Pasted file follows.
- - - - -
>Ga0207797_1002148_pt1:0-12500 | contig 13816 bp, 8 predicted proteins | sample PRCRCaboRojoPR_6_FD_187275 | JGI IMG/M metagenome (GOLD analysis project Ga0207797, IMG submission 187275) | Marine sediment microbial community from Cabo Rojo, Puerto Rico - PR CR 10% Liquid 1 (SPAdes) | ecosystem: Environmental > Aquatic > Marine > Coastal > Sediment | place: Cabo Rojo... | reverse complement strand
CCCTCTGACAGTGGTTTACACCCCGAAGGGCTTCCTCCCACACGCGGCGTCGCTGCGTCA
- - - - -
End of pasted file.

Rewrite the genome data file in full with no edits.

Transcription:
>Ga0207797_1002148_pt1:0-12500 | contig 13816 bp, 8 predicted proteins | sample PRCRCaboRojoPR_6_FD_187275 | JGI IMG/M metagenome (GOLD analysis project Ga0207797, IMG submission 187275) | Marine sediment microbial community from Cabo Rojo, Puerto Rico - PR CR 10% Liquid 1 (SPAdes) | ecosystem: Environmental > Aquatic > Marine > Coastal > Sediment | place: Cabo Rojo... | reverse complement strand
CCCTCTGACAGTGGTTTACACCCCGAAGGGCTTCCTCCCACACGCGGCGTCGCTGCGTCA